2. 2.

    n = 1 α n = .

Then, { x n } n = 1 converges strongly to P r o j Ω f u , where P r o j Ω f is the left Bregman projection of E onto Ω .

Remark 3.4

Our Theorem 3.2 complements the results of Zhu and Chang [49] in the sense that it can be applied to the approximation of common solution of finite system of equilibrium problems and which is also a fixed point of left Bregman strongly nonexpansive mapping in a reflexive Banach space.

Convergence results concerning family of mappings

In this section, we present strong convergence theorems concerning approximation of common solution to a finite system of equilibrium problems which is also a common fixed point of a family of left Bregman strongly nonexpansive mappings in reflexive real Banach space.

Let C be a subset of a real Banach space E f : E R a convex and Gâteaux differentiable function and { T n } n = 1 a sequence of mappings of C such that n = 1 F ( T n ) . Then { T n } n = 1 is said to satisfy the AKTT condition [2] if, for any bounded subset B of C

n = 1 sup { | | f ( T n + 1 z ) - f ( T n z ) | | : z B } < .

The following proposition is given in the results of Suantai et al. [40].

Proposition 4.1

LetCbe a nonempty, closed and convex subset of a real reflexive Banach spaceE. Let f : E R be a Legendre and Fréchet differentiable function. Let { T n } n = 1 be a sequence of mappings fromCintoEsuch that n = 1 F ( T n ) . Suppose that { T n } n = 1 satisfies the AKTT condition. Then there exists the mapping T : B E such that

T x = lim n T n x , x B
(35)

and lim n sup z B | | f ( T z ) - f ( T n z ) | | = 0 .

In the sequel, we say that ({T n }, T) satisfies the AKTT condition if { T n } n = 1 satisfies the AKTT condition and T is defined by (35) with n = 1 F ( T n ) = F ( T ) .

By following the method of proof of Theorem 3.2, method of proof Theorem 4.2 of Suantai et al. [40] and Proposition 4.1, we prove the following theorem.

Theorem 4.2

LetEbe a reflexive real Banach space. LetCbe a nonempty, closed and convex subset ofE. For eachj = 1, 2, ..., NletG j be a bifunction fromC × Csatisfying (A1) − (A4). Let f : E R a strongly coercive Legendre function which is bounded, uniformly Fréchet differentiable and totally convex on bounded subsets ofE. Let { T n } n = 1 be a sequence of left Bregman strongly nonexpansive mappings onCsuch that F ( T n ) = F ^ ( T n ) for alln ≥ 0 and Ω : = ( n = 1 F ( T n ) ) ( j = 1 N E P ( g j ) ) . Let {α n } and {β n } be sequences in (0,1). Suppose { x n } n = 0 is iteratively generated by by u , u 0 E ,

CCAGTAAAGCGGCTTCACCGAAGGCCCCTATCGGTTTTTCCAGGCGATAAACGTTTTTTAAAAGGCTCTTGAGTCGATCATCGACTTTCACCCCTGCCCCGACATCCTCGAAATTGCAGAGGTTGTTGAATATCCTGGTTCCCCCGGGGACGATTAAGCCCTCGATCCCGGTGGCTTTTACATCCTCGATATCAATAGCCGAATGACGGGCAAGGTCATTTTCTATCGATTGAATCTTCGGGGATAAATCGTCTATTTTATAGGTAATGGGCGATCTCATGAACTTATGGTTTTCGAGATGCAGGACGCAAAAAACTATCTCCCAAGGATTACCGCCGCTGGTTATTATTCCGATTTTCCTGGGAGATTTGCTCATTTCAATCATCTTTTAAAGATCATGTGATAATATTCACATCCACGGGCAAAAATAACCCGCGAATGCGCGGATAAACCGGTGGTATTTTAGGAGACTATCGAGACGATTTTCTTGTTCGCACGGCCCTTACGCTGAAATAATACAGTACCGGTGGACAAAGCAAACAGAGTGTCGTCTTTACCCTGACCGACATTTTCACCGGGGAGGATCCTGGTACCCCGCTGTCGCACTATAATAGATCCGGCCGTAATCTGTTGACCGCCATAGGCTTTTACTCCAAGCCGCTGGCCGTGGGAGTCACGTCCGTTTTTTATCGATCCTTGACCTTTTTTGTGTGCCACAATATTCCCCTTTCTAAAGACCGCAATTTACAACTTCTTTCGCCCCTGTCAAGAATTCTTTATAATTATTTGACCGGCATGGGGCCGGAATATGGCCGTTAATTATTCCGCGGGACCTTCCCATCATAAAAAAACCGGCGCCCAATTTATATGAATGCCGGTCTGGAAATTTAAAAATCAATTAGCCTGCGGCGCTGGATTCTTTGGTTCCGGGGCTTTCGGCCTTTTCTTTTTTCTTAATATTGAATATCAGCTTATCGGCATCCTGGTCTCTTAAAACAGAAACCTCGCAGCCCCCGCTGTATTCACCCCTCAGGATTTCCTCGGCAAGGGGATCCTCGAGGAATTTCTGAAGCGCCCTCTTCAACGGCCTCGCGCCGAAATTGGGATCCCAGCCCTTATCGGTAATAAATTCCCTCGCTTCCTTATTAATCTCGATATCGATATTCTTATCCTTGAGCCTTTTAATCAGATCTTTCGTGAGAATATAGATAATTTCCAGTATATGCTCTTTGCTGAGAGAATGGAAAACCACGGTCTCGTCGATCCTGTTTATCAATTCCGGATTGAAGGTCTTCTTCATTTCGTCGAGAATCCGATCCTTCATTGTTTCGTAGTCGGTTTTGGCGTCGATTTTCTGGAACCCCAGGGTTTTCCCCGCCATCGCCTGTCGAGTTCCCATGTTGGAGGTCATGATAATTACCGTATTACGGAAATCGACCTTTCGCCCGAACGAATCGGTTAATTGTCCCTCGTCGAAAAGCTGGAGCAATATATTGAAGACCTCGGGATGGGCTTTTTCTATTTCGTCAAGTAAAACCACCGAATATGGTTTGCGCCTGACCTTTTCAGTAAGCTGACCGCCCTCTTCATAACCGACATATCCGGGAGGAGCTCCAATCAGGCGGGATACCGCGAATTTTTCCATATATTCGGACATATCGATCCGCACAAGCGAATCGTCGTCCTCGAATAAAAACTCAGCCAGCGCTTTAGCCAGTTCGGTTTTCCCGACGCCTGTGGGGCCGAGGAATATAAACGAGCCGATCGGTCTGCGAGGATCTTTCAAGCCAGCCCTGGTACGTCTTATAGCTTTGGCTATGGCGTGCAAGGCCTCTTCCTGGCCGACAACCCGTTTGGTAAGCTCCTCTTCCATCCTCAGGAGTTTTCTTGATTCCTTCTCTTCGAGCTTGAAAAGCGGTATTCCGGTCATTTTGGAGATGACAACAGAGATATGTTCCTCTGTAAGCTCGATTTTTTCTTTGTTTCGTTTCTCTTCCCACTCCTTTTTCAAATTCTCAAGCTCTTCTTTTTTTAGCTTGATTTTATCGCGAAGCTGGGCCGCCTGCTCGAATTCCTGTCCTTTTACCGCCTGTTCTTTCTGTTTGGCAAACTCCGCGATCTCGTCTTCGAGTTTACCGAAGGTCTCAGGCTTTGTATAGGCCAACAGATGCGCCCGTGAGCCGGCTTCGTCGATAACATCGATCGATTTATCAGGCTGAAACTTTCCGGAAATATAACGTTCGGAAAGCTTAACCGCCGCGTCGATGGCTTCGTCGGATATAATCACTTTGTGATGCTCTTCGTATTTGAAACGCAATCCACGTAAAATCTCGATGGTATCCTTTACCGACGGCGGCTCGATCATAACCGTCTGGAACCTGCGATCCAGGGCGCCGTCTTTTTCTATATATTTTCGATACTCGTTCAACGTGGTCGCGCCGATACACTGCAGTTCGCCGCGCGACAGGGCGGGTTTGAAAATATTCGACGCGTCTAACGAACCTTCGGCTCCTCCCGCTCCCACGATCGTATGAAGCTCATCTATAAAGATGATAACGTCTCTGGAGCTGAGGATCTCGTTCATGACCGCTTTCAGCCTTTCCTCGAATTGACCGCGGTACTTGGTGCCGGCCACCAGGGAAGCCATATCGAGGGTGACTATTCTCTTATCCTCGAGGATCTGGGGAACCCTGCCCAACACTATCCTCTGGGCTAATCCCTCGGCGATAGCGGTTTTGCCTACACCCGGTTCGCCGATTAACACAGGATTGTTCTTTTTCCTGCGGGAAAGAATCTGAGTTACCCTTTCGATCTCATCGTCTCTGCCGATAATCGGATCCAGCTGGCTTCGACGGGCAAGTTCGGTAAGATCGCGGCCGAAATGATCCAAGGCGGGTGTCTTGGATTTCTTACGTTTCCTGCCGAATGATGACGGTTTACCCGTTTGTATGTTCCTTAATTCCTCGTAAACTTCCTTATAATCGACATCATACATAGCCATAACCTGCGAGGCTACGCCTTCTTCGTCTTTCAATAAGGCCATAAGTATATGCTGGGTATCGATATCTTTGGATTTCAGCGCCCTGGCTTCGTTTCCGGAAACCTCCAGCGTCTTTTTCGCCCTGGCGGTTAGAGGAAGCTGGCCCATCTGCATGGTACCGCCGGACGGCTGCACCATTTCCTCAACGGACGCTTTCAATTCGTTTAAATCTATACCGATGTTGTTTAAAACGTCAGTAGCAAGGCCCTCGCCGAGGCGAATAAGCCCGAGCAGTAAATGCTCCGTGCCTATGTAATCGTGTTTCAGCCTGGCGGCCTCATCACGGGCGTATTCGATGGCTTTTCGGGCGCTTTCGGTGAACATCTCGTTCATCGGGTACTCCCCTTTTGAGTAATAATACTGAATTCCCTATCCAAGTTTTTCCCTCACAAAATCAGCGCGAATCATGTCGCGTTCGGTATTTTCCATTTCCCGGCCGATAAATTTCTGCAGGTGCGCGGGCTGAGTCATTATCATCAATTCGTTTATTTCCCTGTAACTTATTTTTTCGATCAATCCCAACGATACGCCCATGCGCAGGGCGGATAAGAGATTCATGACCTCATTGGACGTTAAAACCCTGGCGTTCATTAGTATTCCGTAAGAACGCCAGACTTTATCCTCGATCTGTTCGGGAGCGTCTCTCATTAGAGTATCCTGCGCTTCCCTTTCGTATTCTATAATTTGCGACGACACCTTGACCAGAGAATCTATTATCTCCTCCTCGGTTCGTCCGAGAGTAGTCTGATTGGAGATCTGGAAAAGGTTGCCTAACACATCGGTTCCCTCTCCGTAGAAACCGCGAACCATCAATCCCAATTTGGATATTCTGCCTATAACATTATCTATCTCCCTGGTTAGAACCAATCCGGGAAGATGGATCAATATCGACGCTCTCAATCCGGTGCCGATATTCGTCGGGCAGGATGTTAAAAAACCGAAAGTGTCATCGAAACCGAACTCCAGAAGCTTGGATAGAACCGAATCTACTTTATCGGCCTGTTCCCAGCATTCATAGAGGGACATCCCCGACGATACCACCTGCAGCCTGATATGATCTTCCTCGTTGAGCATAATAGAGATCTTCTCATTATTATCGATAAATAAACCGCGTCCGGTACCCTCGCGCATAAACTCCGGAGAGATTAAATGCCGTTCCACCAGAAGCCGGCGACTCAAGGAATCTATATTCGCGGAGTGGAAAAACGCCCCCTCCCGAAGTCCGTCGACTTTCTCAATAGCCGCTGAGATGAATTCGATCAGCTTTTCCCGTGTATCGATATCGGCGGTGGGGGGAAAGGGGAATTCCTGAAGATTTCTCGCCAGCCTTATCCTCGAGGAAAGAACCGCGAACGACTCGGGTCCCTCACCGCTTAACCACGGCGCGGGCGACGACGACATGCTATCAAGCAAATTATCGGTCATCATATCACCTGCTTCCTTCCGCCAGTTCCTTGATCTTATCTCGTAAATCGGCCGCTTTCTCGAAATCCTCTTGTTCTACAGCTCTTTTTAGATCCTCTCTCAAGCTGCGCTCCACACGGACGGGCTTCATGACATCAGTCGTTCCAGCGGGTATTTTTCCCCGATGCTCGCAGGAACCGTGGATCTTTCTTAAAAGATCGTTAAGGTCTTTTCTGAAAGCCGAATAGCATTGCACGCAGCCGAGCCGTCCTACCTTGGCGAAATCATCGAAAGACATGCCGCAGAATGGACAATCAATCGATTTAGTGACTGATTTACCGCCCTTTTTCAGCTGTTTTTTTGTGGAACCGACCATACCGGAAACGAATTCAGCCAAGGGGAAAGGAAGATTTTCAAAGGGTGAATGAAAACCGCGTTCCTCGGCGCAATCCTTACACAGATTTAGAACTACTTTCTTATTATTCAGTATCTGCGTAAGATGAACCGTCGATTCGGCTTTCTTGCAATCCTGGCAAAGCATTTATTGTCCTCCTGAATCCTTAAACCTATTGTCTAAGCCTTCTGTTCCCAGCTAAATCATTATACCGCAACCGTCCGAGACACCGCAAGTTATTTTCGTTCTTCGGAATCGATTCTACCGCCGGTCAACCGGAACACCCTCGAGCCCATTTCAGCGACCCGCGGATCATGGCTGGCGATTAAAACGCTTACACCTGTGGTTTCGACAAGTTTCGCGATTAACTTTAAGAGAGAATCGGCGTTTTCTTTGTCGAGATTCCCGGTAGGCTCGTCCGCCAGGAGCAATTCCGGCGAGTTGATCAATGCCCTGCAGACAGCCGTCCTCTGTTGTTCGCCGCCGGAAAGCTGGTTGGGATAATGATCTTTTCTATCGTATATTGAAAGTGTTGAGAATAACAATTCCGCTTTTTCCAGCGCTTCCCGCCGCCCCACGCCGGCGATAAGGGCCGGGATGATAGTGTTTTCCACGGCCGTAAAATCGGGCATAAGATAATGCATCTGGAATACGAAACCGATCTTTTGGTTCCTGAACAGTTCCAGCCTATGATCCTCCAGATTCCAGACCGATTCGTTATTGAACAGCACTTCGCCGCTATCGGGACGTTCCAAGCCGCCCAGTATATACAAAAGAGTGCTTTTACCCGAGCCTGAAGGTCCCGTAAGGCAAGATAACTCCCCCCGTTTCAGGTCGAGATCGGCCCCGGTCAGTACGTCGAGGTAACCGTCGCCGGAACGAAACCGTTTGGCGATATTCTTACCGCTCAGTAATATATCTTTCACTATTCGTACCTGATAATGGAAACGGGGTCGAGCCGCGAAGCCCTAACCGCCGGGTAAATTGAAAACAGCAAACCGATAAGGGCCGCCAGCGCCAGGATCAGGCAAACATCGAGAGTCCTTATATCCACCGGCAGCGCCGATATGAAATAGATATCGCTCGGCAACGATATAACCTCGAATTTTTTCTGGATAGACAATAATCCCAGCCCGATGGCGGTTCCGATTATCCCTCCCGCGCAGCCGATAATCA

x n = R e s g N f R e s g N - 1 f R e s g 2 f R e s g 1 f u n , u n + 1 = f ( α n f ( u ) + ( 1 - α n ) ( β n f ( x n ) + ( 1 - β n ) f ( T n x n ) ) ) , n 1 ,
(36)

with the conditions

  1. 1.

    lim n α n = 0 ;

  2. 2.

    n = 1 α n = .

If ({T n }, T) satisfies the AKTTcondition, then { x n } n = 1 converges strongly to P r o j Ω f u , where P r o j Ω f is the left Bregman projection ofEonto Ω .

Next, using the idea in [32], we consider the mapping T : C C defined by T = T m Tm-1...T1, where T i ( i = 1 , 2 , , m ) are left Bregman strongly nonexpansive mappings on E. Using Theorem 3.2 and Theorem 4.3 of Suantai et al. [40], we proof the following theorem.

Theorem 4.3

LetEbe a reflexive real Banach space. LetCbe a nonempty, closed and convex subset ofE. For eachj = 1, 2, ..., N, letg j be a bifunction fromC × Csatisfying (A1) − (A4). Let f : E R a strongly coercive Legendre function which is bounded, uniformly Fréchet differentiable and totally convex on bounded subsets ofE. Let T i ( i = 1 , 2 , , m ) be a sequence of left Bregman strongly nonexpansive mappings onCsuch that F ( T i ) = F ^ ( T i ) for alln ≥ 0 and Ω : = ( i = 1 m F ( T i ) ) ( j = 1 N E P ( g j ) ) . Let {α n }and {β n } be sequences in (0,1). Suppose { x n } n = 0 is iteratively generated by by u , u 0 E ,

x n = R e s g N f R e s g N - 1 f R e s g 2 f R e s g 1 f u n , u n + 1 = f ( α n f ( u ) + ( 1 - α n ) ( β n f ( x n ) + ( 1 - β n ) f ( T m T m - 1 . . . T 1 x n ) ) ) , n 1 ,
(37)

with the conditions

  1. 1.

    lim n α n = 0 ;

  2. 2.

    n = 1 α n = .

Then { x n } n = 1 converges strongly to P r o j Ω f u , where P r o j Ω f is the left Bregman projection of E onto Ω .